Working-class whites are flocking to Republicans ahead of next month's congressional elections, a new poll shows, turning a group long wary of Democrats into an even bigger impediment to the party's drive to keep control of Congress.
An Associated Press-GfK Poll shows whites without four-year college degrees preferring Republican candidates by twice the margin of the last two elections, when Democrats made significant gains in the House and Senate. The poll, conducted last month, found this group favoring Republican hopefuls 58 percent to 36 percent — a whopping 22 percentage-point gap.
In 2008, Barack Obama won the presidency, they favored Republican congressional candidates by 11 percentage points, according to exit polls of voters. When Democrats won the House and Senate in 2006, the Republican edge was 9 percentage points.
Republicans are expected to score big gains in the Nov. 2 congressional elections, possibly capturing control of the House of Representatives and, less likely, the Senate from Obama's Democrats.
For Dems, midterm losses could be severe
Governing parties typically lose seats in the so-called midterm elections, which take place in the middle of a president's four-year term. But Democratic losses are likely to be particularly severe because of the weak economy, high unemployment and country's general anti-Washington mood.
Also, Republican voters may turn out in higher numbers, energized by the ultraconservative Tea Party movement that opposes what its followers see as increasingly intrusive federal government.
Compared to better-educated whites, working-class whites tend to be older and more conservative — groups that traditionally lean Republican and are uneasy with the young president's activist governing.
Their wariness is reinforced by a prolonged economic funk that has disproportionately hurt the working class and shown scant signs of improvement under Obama and Congress' majority Democrats.
Though accustomed to trailing among working-class whites, Democrats can hardly afford further erosion from a group that accounts for about four in 10 voters nationally.
Their Republican preference is in contrast to whites with college degrees, who the AP-GfK Poll shows are split evenly between the two parties' candidates, and to minorities, who decisively back Democrats.
Former 'Reagan Democrats'
Many of these working-class voters were dubbed Reagan Democrats in the 1980s, when some in the North and Midwest who had previously preferred Democrats began supporting Ronald Reagan and other conservative Republicans.
Many never warmed to Obama during the 2008 presidential race, when he said some bitter small-town residents cling to guns and religion for solace. They preferred Hillary Rodham Clinton, his rival for the Democratic nomination, by two-to-one and in the general election backed Republican nominee John McCain by 18 percentage points.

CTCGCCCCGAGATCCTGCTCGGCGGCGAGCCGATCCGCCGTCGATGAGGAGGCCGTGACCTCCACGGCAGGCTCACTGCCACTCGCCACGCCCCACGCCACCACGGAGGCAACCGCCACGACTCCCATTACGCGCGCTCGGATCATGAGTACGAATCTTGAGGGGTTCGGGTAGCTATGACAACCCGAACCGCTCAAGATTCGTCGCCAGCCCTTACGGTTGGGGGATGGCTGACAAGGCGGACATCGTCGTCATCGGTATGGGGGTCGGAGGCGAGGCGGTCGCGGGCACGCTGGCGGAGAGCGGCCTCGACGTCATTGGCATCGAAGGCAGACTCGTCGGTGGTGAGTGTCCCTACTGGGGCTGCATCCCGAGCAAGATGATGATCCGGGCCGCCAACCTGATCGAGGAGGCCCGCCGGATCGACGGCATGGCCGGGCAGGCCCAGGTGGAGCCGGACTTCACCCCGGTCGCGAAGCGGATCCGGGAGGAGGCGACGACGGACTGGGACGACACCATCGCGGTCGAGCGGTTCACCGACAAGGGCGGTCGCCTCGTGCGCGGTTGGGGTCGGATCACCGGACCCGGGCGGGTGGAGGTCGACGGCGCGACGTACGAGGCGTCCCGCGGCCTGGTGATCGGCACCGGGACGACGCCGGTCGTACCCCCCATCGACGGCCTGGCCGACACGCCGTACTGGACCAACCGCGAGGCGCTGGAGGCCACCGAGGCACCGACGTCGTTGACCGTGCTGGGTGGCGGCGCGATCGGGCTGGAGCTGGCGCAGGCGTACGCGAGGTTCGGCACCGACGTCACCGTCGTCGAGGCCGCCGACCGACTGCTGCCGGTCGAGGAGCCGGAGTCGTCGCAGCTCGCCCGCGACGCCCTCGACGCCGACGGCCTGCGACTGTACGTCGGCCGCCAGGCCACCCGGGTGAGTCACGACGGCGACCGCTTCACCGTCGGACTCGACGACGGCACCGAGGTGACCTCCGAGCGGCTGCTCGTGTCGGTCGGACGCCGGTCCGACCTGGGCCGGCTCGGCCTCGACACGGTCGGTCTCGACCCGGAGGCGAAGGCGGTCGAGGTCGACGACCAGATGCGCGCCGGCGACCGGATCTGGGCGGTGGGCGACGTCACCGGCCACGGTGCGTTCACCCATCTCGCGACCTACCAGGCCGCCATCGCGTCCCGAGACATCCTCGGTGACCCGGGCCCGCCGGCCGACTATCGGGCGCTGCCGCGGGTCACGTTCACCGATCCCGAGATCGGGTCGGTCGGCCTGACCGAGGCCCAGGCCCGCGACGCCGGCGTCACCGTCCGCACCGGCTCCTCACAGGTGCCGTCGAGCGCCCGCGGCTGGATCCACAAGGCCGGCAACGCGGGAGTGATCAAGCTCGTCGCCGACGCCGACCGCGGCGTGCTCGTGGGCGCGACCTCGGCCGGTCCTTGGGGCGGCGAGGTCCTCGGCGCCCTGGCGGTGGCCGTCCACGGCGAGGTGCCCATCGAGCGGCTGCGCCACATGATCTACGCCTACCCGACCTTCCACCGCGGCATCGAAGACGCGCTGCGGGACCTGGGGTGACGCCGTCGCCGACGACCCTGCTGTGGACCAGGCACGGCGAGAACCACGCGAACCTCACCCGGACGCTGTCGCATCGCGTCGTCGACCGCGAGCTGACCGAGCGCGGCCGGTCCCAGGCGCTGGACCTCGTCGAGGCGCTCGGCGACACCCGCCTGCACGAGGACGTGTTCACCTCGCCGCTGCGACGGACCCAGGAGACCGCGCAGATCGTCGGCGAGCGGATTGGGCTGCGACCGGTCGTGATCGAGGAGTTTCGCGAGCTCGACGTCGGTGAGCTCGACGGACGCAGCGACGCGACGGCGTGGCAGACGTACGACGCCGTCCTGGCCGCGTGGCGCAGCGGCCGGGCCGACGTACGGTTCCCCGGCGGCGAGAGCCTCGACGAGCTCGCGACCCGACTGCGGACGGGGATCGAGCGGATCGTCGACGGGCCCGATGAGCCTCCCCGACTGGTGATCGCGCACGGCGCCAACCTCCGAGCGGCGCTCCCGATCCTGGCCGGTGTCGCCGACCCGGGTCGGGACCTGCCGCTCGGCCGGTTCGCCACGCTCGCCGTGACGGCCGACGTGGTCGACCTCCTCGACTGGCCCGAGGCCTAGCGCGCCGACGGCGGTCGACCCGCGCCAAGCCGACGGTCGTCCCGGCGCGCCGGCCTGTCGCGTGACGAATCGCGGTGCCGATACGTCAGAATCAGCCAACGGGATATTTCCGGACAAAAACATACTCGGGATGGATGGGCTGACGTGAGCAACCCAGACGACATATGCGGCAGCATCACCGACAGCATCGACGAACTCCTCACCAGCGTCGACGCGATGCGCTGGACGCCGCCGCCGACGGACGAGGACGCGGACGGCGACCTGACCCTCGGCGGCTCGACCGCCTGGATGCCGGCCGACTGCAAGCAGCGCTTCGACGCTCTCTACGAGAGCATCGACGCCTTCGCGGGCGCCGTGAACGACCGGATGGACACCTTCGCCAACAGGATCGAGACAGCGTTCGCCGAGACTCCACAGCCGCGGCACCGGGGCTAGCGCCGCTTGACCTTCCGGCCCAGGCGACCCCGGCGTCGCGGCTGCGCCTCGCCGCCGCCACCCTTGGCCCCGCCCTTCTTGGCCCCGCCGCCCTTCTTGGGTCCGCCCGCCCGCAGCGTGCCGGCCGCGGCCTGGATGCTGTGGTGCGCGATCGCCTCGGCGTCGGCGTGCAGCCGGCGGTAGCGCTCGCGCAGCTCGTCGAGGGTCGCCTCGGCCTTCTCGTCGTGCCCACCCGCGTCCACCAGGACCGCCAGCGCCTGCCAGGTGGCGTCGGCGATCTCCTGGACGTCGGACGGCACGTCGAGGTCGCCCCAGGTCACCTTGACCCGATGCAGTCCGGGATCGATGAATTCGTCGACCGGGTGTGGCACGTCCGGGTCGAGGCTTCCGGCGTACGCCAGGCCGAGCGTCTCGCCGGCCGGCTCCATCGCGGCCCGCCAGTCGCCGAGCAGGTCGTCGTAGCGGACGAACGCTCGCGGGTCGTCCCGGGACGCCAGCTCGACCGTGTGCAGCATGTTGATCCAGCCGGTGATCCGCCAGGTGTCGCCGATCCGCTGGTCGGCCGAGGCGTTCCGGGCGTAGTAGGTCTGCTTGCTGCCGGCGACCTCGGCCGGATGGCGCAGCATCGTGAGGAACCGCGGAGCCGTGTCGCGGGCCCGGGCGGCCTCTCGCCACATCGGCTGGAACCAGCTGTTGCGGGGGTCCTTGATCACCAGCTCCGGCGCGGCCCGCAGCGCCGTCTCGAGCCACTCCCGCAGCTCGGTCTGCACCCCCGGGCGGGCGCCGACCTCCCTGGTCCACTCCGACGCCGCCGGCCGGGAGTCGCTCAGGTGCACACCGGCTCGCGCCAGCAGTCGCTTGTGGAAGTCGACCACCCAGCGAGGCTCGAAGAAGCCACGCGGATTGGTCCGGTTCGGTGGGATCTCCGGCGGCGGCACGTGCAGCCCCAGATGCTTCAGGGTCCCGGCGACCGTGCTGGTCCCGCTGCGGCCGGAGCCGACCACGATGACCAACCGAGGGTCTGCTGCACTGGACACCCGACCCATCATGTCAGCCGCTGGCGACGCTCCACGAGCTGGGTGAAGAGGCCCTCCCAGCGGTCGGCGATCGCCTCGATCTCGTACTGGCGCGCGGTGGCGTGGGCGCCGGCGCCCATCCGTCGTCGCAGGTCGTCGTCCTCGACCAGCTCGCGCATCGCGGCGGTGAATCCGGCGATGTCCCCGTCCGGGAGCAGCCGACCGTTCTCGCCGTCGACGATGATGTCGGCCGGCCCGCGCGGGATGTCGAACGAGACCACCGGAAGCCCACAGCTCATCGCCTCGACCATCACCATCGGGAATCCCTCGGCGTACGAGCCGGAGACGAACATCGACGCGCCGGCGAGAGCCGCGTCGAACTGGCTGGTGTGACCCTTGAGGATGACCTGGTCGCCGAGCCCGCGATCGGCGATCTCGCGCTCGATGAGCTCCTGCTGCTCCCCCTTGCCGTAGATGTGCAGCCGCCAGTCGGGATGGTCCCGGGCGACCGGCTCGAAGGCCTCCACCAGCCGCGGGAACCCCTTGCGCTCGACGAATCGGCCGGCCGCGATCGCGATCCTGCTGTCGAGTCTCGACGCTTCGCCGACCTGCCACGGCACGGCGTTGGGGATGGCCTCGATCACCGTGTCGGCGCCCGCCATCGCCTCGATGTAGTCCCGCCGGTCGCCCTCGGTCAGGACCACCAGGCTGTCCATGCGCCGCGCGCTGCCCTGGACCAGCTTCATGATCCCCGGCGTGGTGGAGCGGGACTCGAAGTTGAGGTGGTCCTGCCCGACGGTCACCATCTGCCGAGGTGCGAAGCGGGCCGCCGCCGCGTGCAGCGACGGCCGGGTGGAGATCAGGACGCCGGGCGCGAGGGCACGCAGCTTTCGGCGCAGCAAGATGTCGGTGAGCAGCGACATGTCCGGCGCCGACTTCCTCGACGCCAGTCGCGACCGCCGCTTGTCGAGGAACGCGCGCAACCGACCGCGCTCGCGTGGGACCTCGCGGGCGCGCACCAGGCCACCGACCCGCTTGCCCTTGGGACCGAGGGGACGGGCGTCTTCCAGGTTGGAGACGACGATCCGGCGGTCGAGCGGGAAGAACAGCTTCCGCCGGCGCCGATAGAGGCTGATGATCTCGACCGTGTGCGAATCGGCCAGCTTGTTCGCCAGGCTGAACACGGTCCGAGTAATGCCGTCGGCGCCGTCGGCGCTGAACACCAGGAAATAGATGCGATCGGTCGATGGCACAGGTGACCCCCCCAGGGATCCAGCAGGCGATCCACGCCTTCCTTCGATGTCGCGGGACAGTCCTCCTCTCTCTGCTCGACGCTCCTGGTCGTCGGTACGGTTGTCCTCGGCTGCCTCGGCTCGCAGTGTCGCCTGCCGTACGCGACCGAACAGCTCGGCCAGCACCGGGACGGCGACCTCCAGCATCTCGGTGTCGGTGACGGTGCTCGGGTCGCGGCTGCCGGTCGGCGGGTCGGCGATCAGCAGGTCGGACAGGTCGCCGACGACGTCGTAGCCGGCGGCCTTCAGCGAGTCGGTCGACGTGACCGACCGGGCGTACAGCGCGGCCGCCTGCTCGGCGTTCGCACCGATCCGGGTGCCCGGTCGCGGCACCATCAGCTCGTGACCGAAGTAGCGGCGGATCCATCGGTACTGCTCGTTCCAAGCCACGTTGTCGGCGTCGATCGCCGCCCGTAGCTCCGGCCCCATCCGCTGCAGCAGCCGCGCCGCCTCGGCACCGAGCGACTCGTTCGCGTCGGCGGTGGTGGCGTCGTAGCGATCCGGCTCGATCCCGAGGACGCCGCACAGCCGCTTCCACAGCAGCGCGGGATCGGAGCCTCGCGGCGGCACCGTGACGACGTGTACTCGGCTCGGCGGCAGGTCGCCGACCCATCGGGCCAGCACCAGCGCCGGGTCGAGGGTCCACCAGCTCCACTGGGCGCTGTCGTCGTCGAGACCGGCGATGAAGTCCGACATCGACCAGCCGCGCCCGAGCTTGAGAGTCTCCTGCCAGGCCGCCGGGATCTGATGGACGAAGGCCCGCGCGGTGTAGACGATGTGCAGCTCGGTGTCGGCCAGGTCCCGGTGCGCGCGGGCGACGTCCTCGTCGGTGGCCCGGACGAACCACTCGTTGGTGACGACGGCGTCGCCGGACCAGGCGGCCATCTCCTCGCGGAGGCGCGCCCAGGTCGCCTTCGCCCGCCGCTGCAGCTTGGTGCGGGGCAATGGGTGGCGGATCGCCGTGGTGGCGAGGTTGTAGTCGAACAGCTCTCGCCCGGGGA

In the AP-GfK Poll, working-class whites were likelier than white college graduates to say their families are suffering financially and to have a relative who has recently lost a job. They are less optimistic about the country's economy and their own situations, gloomier about the nation's overall direction and more critical of how Democrats are handling the economy.
"Democrats are more apt to mess with the middle class and take our money," said Lawrence Ramsey, 56, a warehouse manager in Winston-Salem, North Carolina.
To appeal to voters, Obama has used nationally televised chats in people's backyards to emphasize his efforts to lift the economy. The Democratic-led Congress passed legislation with tax cuts and loans for small businesses before breaking for the election.
Republicans had their own message, unveiling a "Pledge to America" that broadly promised tax and spending cuts and criticizing congressional leaders for adjourning without voting to extend expiring income tax cuts.
Ray of hope for Democrats
One ray of hope for Democrats is that 28 percent of working-class whites in the AP-GfK Poll say they may still switch candidates. Republicans say it's too late.
"Obama and Democrats have had almost two years to try to get things back on track," said Republican pollster David Winston.
The AP-GfK Poll was conducted Sept. 8-13 by GfK Roper Public Affairs & Corporate Communications and involved landline and cell phone interviews with 1,000 randomly chosen adults. The margin of sampling error is plus or minus 4.2 percentage points. Included were interviews with 416 whites without college degrees, for whom the error margin is plus or minus 6.6 percentage points.
All 435 House seats are on the ballot, as well as 37 of the 100 Senate seats. There are also gubernatorial races in 37 of the 50 U.S. states.